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Ananya

April 3rd, 2023

Postgraduate versus undergraduate coursework: a few differences

0 comments | 1 shares

Estimated reading time: 10 minutes

Ananya

April 3rd, 2023

Postgraduate versus undergraduate coursework: a few differences

0 comments | 1 shares

Estimated reading time: 10 minutes

As the academic year progresses, I can’t help but notice just how different the university experience is as a postgraduate student compared to my undergraduate years. A glaring contrast is that of academic coursework. It makes sense for your coursework (and subsequent workload) to be different in your master’s programme, simply because a master’s programme, at the end of the day, is meant to make you a “master” of your own education. Therefore, while the undergraduate school provides you with a more foundational and general understanding of your subject, graduate school provides highly specific learning opportunities, to support your individual and career-specific goals. For example, I learnt major schools of thought in psychology at undergraduate level, covering a wide range of fields ranging from developmental to clinical psychology. At postgraduate level, I was interested in narrowing down to the field of organisational and social psychology and, accordingly, my master’s programme allows me to understand recent developments in the field, and practically apply my learnings to corporate settings.

Studying alongside equally talented students means that there is a greater level of intimacy with your coursemates as compared to your undergraduate programme. This is true especially in the case of LSE’s master’s programmes which have a smaller intake than other institutions, owing to its prestigious reputation and rigorous admission requirements. While my undergraduate cohort had 250 enrolled students, my current programme has only about 50 people, which includes professionals and previous students from a variety of industries and institutions. Through smaller, more intimate classroom discussions, everyone eventually becomes acquainted with everyone’s backgrounds and even tries learning from one another. The same also applies to lectures and professors, who teach a smaller group of students as opposed to a huge class of undergraduates. I was pleasantly surprised to see some of my teachers knowing me by my name and remembering my previous academic work. During their postgraduate study, students interact with academics and their research on a much more regular and in-depth basis. They’ll also participate in more extracurricular academic activities like departmental seminars and workshops. These events are a great way to meet people in your industry and hone your professional skills.

Coming back to the workload, while I had to study about five courses per term as an undergraduate, I only have 3 courses in my second term in my master’s programme. However, these courses offer highly specialised teaching and require more reading and research as compared to undergraduate courses. Similarly, the assessments are designed to test specialised knowledge and are in that sense more intensive as they must demonstrate your expertise in the subject.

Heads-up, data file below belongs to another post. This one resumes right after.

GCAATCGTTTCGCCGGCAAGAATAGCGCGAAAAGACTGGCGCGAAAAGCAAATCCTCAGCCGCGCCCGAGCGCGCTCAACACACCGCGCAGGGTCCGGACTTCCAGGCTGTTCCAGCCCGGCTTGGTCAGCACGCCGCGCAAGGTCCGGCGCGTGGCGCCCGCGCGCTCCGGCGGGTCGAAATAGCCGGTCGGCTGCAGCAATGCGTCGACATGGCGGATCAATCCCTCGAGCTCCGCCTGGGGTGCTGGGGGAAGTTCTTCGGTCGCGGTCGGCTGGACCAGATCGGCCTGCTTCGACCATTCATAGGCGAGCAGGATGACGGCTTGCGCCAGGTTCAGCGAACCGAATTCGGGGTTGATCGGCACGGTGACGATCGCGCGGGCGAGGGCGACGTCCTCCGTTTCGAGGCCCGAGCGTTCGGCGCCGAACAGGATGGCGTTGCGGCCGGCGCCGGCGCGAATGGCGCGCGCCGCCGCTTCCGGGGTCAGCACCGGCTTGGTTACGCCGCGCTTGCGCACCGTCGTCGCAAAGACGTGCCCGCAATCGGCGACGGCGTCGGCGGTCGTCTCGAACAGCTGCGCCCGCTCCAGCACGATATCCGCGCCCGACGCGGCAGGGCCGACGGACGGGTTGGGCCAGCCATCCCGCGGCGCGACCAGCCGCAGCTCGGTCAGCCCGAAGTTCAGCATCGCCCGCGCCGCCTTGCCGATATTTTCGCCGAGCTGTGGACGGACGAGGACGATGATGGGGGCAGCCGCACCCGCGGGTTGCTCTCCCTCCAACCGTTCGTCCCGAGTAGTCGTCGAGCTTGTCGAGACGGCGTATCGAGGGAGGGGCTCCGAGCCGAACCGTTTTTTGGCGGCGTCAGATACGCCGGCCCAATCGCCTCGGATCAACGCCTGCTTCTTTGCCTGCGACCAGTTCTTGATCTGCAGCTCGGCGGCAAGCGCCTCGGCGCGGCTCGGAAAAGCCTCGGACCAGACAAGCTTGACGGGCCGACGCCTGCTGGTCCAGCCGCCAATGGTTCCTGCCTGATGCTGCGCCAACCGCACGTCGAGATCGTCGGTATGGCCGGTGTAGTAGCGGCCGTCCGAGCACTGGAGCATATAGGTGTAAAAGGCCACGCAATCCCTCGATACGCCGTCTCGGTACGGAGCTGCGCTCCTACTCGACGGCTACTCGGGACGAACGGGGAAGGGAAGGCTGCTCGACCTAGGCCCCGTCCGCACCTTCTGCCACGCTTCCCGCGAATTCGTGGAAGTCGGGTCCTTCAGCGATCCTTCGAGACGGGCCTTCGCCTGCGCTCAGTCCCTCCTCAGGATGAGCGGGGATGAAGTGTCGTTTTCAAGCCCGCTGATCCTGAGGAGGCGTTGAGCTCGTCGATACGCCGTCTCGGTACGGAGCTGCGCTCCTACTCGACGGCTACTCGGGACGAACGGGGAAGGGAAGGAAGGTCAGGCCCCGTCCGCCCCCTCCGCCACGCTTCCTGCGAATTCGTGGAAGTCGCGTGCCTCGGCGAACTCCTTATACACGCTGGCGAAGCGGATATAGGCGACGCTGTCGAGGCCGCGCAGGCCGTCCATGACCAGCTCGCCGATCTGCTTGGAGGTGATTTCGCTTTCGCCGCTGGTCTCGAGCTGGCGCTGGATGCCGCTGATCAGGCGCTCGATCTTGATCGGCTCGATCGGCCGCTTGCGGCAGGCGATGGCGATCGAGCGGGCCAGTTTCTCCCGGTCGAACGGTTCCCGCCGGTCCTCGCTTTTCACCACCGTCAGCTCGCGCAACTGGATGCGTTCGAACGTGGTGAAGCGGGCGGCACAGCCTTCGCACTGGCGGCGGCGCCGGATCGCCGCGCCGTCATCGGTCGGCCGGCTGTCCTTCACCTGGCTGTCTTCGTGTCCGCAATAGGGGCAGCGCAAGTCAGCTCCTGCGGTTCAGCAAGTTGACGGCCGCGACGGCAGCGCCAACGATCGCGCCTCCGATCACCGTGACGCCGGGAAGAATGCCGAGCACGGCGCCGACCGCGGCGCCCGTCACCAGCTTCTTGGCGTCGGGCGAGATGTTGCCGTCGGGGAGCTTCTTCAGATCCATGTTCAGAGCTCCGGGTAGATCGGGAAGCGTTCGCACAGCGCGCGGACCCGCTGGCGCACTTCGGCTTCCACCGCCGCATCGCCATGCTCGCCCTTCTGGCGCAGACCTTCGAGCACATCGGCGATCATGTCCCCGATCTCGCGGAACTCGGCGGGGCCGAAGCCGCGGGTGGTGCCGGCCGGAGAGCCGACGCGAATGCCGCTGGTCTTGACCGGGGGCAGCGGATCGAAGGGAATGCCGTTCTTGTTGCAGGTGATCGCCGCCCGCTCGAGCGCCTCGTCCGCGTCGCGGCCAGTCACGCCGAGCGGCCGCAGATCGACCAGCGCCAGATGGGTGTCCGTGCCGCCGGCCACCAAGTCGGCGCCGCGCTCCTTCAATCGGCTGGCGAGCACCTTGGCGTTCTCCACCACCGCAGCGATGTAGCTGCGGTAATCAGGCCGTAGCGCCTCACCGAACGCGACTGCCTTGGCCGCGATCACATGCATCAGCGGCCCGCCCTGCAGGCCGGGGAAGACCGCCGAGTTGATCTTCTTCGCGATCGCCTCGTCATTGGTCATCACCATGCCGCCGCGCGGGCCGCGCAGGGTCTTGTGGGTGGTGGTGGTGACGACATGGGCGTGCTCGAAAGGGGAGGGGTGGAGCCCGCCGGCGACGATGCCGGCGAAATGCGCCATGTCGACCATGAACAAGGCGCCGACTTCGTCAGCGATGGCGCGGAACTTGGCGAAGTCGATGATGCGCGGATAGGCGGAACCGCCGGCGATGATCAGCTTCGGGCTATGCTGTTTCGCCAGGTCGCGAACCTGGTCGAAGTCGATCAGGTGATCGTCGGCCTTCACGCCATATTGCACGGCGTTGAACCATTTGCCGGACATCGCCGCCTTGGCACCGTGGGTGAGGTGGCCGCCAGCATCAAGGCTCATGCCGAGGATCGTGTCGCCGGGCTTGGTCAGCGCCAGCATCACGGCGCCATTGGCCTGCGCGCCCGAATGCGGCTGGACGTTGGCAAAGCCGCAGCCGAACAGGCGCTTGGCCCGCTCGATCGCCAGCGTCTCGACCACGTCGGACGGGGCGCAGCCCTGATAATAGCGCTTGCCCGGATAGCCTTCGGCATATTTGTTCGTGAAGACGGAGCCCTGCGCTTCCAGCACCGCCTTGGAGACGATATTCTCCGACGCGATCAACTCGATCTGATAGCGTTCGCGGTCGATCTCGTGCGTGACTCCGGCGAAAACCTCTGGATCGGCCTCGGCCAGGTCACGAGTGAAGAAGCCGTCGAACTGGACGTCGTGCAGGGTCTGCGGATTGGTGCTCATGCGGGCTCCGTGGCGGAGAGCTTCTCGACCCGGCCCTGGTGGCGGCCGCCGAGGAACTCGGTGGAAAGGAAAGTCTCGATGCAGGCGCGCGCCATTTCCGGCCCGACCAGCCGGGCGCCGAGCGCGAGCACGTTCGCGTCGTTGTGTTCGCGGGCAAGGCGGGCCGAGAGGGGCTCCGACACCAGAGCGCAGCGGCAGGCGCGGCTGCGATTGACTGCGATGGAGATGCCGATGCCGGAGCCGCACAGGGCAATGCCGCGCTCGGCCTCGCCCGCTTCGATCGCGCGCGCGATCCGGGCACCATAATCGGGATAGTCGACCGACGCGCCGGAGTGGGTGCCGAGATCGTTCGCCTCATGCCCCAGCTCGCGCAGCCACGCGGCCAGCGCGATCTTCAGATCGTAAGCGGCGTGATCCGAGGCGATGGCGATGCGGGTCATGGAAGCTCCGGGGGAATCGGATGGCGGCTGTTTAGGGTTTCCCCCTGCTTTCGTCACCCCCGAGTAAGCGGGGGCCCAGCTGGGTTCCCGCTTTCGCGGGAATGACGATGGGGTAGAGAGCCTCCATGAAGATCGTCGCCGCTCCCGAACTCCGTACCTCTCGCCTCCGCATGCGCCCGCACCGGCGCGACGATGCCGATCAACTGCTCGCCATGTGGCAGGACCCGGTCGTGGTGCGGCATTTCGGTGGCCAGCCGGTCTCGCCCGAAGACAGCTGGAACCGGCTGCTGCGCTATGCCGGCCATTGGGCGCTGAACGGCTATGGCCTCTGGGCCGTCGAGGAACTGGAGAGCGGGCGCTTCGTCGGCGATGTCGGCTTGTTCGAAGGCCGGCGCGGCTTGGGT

With fewer assessments and courses, it might seem that masters’s students might have more time outside of academics. However, with great power comes great responsibility, and I have noticed that although master’s students have a higher level of autonomy when it comes to their work, they are expected to undertake independent research that goes beyond the general reading lists. For me, this meant delving deeper into psychological literature, and I ended up learning a lot about certain topics in the process. This doesn’t mean that master’s programmes are completely hands-off. Your teachers are there to support you every step of the way. With weekly catchups with my academic tutor and office hours with my seminar teacher, I have been able to clarify my understanding of the teaching content, and then go further by independently researching specialised content for my essays.

Finally, academic coursework in a master’s programme is incredibly exciting as it is rewarding. Every time I look at a lecture topic or an essay topic that aligns well with my research interests, I am reminded that is the reason I chose to do a master’s programme- to widen my knowledge of the field of organisational psychology. And as all of the resources and developmental opportunities provided to me are within this field, I am very motivated to make the best of my postgraduate experience and emerge as a master of the discipline!

About the author

Ananya

Hi! I'm Ananya, an MSc student in the Organisational and Social Psychology programme. I'm originally from Delhi and have been living in the UK for the past 4 years. I'm very excited to be studying at LSE and experiencing life in London. In my free time, I like to cook and bake, go on walks in one of the many beautiful parks in London, explore cafés and restaurants, and watch Netflix shows!

Posted In: Student life | Study: Masters

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